Back to the house.
Back to safety.
Stumbling over his slippered feet, he had to get indoors, he had to. Thump-thump-thump his heart fought him ti reach the house first, but in its rush it would stop them both.
Thump. Thump. Thuuummmp.
Beau clutched his chest. The pain shot down his arm as he fell to one knee. His gargoyle face stared in disbelief as the creature thudded towards him. It must have followed the panther. He should have stayed inside.
That was the last thought Beau ever had.
With a final grimace, he collapsed in a convulsing heap mere feet from his kitchen door until his limpbody lay still and unresponsive – even to the mighty poke it received from the monstrous, hair-covered finger as it thrust into his chest again and again.
“Absolutely brilliant! I lost sleep reading this could not put it down. Meh sleep is over rated” – V Heasman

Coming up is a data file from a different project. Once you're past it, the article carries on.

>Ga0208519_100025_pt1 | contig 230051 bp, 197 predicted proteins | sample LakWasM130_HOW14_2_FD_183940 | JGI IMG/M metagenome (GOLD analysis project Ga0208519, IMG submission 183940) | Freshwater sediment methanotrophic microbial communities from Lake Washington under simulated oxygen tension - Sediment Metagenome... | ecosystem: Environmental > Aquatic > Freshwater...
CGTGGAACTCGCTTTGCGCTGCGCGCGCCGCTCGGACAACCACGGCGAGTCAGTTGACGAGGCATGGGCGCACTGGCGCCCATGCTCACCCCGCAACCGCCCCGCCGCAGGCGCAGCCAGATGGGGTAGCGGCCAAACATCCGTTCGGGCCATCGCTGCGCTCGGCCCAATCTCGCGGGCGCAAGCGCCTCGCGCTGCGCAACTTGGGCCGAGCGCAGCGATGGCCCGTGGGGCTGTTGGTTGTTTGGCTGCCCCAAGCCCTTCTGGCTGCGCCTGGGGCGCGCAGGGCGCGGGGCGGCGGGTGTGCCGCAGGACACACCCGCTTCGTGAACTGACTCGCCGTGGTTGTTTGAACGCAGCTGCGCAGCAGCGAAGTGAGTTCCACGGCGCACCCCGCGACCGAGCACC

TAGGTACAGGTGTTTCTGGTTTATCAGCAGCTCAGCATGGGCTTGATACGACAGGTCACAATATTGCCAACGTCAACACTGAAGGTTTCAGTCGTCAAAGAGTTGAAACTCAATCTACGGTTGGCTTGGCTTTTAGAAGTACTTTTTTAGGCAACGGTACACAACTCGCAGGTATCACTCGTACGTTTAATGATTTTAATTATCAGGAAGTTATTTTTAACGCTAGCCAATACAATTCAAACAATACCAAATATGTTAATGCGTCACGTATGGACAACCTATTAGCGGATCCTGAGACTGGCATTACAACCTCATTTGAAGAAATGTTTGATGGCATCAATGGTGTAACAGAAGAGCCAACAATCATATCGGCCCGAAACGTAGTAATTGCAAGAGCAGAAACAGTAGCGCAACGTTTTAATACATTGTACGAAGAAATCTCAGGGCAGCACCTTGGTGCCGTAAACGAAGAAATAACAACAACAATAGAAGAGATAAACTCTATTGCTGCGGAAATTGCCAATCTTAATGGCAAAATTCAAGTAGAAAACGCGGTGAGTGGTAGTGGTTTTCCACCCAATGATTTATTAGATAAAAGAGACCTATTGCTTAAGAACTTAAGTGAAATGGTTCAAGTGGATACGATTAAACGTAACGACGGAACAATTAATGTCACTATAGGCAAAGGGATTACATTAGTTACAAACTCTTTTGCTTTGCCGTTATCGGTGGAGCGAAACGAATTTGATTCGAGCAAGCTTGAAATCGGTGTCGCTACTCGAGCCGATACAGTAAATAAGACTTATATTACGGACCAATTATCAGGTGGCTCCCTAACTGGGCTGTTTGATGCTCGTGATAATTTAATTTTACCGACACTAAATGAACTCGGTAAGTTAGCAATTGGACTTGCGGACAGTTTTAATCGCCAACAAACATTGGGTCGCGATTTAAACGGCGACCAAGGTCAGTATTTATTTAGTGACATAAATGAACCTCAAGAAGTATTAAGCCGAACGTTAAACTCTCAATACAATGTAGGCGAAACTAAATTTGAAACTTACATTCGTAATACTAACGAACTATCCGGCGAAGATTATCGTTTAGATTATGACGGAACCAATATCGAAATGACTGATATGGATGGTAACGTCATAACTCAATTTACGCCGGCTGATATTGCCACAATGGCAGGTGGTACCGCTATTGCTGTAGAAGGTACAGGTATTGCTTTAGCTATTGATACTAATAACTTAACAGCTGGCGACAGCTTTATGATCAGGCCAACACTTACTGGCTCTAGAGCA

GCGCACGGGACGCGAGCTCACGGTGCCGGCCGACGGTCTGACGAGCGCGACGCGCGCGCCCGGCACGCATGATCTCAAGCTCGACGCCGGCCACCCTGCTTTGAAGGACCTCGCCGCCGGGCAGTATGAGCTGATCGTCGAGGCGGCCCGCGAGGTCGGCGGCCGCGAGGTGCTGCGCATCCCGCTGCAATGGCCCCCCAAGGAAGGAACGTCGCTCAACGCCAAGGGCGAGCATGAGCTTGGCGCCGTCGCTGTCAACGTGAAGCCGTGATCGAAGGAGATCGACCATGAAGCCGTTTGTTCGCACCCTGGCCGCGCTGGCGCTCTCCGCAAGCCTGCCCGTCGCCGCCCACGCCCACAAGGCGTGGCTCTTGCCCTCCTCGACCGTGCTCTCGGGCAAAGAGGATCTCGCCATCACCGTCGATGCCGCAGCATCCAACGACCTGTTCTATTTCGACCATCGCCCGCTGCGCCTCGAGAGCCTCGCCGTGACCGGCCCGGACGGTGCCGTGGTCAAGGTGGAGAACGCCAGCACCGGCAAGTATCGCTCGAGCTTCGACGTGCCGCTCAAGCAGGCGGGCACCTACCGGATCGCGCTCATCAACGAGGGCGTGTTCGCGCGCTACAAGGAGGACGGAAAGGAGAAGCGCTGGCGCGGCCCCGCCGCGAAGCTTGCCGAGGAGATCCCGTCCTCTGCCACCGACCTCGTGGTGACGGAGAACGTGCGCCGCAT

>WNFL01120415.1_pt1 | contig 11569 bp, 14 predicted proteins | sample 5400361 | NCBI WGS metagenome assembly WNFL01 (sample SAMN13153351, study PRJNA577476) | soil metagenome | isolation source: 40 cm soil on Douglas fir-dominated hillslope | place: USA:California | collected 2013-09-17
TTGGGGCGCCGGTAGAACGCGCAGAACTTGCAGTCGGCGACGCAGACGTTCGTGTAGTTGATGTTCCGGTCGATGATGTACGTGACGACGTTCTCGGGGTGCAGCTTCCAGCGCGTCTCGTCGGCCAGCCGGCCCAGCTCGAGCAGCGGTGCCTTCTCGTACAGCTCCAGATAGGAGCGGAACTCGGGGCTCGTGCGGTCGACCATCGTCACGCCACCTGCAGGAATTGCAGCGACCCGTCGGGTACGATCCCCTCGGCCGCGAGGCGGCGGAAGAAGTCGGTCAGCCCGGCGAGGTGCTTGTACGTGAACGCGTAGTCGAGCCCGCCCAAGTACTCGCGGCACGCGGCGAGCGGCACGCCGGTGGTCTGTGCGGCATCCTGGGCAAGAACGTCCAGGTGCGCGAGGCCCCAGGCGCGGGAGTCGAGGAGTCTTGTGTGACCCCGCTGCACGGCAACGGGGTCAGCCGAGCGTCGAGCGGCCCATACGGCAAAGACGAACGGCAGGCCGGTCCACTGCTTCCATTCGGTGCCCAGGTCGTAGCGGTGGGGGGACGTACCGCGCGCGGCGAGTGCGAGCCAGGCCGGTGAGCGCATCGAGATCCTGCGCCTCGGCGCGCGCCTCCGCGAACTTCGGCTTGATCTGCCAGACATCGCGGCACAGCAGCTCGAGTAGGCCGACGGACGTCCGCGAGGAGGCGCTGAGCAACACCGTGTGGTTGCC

About the Author
Michael is the author of several novels including the number one bestseller “An Extraordinary Haunting,” and “The HUM”. Prior to beginning his life as an author in 2013, Michael was a success in the world of direct sales where he ran a number of businesses including a conservatory design and build company, and coordinated a several hundred-strong army of water filter salespeople! The illness of a family member prompted Michael to investigate a spiritual path where, from Catholic roots, he diversified to qualify as a Reiki Master in 1999 before moving with his family from Cambridge to the beautiful Pembrokeshire Coast National Park in South West Wales. It’s from this unique standpoint and incredible scenery that Michael is inspired to write today.
“I have always wanted to be a writer and flirted with the idea, buying a word processor and beginning a number of manuscripts, with very little idea how to actually write a book. When I turned forty something polarised within me, or I just stumbled upon the right advice, and I found the whole thing immensely enjoyable.” – Michael Christopher Carter